One Riverside Park
|One Riverside Park|
40 Riverside Boulevard
Artist's rendering of One Riverside Park's
|Location||40 Riverside Boulevard or 425 Freedom Place, New York, NY 10069|
|Design and construction|
|Architect||Goldstein, Hill & West Architects|
|Developer||Extell Development Company|
|Structural engineer||WSP Cantor Seinuk|
|Other designers||Shamir Shah|
One Riverside Park is a skyscraper currently under development located at 40 Riverside Boulevard in Riverside South, on the Upper West Side neighborhood of Manhattan, New York City. Its name was later changed to 50 Riverside Boulevard following media reports related to the development's "poor door." The building will consist of 33 floors containing 219 residential units.
The building was designed by the architectural firm Goldstein, Hill & West Architects, who also designed The Aldyn and The Ashley, also on Riverside Boulevard, plus the Silver Towers Manhattan development. The building has an underground tunnel linking residents to the LA PALESTRA Athletic Club & Spa next door in The Aldyn.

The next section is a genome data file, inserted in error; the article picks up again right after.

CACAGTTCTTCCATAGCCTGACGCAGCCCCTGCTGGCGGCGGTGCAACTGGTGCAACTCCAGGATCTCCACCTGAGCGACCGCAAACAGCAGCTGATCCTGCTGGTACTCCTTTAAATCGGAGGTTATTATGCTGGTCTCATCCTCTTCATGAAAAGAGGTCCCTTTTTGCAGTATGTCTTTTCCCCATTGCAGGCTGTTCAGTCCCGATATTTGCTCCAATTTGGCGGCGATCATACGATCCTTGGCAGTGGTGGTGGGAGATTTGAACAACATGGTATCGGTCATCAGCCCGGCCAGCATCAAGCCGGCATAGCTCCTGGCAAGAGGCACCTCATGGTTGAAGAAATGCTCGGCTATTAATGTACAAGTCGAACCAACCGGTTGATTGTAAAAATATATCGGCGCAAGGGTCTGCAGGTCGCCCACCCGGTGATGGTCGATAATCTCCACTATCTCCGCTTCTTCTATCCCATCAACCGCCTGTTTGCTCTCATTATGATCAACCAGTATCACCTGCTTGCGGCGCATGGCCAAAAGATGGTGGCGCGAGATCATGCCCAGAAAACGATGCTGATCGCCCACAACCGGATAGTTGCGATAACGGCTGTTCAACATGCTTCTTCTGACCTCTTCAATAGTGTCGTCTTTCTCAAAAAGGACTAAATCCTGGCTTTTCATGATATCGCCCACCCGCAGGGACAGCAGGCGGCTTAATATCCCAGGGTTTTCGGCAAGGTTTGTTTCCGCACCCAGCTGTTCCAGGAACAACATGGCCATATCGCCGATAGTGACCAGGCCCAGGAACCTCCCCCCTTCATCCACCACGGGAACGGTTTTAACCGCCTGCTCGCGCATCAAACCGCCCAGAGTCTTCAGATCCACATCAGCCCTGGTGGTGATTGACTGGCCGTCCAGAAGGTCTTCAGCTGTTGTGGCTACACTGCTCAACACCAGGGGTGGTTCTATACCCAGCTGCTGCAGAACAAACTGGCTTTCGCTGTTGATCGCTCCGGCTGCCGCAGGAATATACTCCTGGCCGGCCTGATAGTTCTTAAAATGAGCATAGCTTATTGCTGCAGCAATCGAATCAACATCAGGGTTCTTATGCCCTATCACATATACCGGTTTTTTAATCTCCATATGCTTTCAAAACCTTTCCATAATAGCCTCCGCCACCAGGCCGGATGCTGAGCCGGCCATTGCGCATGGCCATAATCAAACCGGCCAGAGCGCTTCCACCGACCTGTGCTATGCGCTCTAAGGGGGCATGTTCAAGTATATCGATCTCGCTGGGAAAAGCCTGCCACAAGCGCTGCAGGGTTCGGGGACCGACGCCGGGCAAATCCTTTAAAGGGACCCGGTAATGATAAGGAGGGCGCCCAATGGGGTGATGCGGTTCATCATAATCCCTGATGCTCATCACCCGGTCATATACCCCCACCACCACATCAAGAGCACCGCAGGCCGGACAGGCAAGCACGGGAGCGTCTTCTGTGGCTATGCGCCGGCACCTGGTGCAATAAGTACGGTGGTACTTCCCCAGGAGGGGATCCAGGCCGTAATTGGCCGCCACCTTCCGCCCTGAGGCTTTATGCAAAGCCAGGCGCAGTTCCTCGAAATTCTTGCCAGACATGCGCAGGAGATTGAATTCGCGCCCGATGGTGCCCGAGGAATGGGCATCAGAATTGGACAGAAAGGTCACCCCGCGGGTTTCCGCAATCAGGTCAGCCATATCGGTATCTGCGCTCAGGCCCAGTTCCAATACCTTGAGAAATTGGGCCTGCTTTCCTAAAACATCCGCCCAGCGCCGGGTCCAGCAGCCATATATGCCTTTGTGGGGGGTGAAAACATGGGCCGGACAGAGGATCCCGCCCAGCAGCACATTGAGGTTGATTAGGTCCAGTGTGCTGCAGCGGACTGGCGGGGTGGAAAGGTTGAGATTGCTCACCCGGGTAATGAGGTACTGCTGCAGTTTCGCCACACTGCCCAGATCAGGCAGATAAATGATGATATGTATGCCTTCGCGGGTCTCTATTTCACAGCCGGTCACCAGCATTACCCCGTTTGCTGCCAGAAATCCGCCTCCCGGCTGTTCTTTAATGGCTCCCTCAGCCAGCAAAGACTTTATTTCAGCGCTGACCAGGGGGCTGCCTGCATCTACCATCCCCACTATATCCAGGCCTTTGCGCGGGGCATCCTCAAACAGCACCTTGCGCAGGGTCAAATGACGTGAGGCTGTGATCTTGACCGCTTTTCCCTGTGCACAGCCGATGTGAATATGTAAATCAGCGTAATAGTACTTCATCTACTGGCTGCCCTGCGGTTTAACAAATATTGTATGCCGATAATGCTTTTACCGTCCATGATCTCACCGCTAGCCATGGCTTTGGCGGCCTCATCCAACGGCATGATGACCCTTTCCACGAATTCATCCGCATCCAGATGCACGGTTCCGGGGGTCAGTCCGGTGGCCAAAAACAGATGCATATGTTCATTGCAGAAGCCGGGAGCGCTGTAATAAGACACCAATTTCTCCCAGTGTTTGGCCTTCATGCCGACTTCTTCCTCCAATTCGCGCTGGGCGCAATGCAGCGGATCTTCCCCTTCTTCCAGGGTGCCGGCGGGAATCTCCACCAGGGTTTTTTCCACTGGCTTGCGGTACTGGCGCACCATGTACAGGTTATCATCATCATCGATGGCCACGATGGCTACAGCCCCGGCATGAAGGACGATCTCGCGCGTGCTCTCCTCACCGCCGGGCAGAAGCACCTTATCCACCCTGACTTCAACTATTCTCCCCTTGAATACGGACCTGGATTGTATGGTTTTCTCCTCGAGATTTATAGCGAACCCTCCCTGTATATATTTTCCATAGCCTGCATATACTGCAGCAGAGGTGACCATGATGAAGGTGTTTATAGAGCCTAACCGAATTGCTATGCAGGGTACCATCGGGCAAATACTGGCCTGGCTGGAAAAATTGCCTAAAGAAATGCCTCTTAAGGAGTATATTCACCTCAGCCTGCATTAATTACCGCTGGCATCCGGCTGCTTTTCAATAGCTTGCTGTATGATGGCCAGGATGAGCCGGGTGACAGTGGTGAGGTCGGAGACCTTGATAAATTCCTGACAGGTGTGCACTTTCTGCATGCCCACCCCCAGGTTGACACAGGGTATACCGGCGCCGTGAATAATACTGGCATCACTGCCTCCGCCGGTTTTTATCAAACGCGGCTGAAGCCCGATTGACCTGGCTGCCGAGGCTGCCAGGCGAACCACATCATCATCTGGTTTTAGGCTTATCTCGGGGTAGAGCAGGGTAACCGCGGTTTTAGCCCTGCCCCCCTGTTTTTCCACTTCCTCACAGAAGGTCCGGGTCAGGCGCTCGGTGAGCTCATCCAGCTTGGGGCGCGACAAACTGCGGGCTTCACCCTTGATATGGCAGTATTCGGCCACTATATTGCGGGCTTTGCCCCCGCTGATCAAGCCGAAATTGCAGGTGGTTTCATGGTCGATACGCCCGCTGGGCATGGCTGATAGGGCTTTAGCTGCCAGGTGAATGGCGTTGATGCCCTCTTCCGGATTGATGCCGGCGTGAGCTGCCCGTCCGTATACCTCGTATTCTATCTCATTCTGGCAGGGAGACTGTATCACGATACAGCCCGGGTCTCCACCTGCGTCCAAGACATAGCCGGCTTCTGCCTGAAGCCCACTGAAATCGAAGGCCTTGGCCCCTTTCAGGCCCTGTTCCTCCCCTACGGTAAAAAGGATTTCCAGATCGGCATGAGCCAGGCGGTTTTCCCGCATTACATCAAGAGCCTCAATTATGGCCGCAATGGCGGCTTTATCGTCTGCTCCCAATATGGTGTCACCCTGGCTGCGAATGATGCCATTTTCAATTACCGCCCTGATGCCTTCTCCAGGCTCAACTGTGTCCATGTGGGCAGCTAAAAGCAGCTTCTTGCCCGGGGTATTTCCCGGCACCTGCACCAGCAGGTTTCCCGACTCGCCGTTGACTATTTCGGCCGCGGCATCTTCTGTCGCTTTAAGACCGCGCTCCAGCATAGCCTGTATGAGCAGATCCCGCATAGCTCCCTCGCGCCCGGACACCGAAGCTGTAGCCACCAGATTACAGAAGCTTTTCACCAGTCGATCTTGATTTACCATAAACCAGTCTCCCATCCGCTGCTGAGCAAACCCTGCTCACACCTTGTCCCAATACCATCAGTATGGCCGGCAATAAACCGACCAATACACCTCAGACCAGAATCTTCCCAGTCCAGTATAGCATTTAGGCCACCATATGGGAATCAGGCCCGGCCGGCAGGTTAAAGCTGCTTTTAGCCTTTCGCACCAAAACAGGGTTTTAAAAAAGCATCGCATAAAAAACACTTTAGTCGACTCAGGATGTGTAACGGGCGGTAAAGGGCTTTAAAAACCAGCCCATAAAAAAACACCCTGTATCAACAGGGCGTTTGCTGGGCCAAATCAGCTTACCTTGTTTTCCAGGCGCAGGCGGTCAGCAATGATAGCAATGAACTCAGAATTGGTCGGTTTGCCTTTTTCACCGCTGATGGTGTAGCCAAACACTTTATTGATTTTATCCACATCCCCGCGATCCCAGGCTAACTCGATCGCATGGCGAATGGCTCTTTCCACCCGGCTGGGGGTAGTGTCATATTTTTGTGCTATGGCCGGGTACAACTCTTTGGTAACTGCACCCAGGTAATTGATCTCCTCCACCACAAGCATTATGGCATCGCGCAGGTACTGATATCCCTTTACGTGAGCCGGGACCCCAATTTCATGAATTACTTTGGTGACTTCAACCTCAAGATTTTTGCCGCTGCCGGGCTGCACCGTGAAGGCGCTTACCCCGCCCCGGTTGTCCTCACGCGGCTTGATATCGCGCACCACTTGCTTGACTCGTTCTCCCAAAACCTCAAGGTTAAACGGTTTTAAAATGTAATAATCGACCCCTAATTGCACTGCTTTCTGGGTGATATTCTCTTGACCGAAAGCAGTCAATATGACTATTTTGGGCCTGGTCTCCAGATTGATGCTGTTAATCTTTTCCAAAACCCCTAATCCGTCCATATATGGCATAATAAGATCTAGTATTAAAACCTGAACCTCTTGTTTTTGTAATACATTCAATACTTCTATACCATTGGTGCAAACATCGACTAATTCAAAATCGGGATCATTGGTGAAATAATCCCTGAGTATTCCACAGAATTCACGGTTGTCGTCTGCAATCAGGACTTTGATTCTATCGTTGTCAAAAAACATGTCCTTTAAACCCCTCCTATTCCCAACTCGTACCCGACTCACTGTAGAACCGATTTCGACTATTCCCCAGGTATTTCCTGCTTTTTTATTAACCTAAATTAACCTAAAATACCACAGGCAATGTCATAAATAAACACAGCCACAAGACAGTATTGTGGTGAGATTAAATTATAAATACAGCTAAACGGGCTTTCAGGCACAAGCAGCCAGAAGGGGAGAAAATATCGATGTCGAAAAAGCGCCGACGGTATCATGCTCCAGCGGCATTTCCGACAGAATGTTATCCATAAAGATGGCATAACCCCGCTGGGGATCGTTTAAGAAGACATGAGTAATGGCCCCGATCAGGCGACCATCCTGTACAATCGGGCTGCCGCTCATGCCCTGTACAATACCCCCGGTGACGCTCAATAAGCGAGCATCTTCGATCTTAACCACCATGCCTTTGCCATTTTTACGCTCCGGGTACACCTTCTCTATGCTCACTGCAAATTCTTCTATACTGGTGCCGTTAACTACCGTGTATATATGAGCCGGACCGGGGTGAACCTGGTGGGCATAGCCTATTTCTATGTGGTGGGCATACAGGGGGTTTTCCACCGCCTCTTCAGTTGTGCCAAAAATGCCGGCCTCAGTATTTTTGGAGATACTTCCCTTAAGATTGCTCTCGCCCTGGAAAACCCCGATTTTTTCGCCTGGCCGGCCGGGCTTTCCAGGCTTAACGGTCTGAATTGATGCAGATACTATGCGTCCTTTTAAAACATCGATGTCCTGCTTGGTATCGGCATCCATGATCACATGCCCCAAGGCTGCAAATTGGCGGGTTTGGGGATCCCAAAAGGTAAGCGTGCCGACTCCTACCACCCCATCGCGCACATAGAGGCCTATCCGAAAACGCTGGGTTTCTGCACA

One Riverside Park is the last of the exclusively residential developments in Riverside South, hence the "one" name indicating its position at the start of Riverside Boulevard. The One Riverside Park address and brand were trademarked in April 2013 by the Extell Development Company.
To the south of One Riverside Park, the other side of 62nd Street, Riverside Center will provide services to the high rise developments in the Riverside South site. Riverside Center will feature 3.2 acres of open space, a new K-8 public school and over 100,000 square feet of retail, shops and services.
The last potentially remaining development of the Riverside South site would be the possible relocation and burying of the West Side Highway in front of One Riverside Park from approximately West 59th Street to West 72nd Street to facilitate an expansion of Riverside Park. Plans for this work on the highway were approved by the Federal Highway Administration in 2001. However, given the 1990s reconstruction of the highway viaduct, the additional highway development is uncertain, at least in the near term.
In 2013, Extell came under fire in the New York Post and Gawker Media for building separate entrances for the affluent condo tenants and the Affordable Housing tenants, a "poor door". However, as the New York Post writer Steve Cuozzo pointed out two entrances are "not only legal, they’re legally required."
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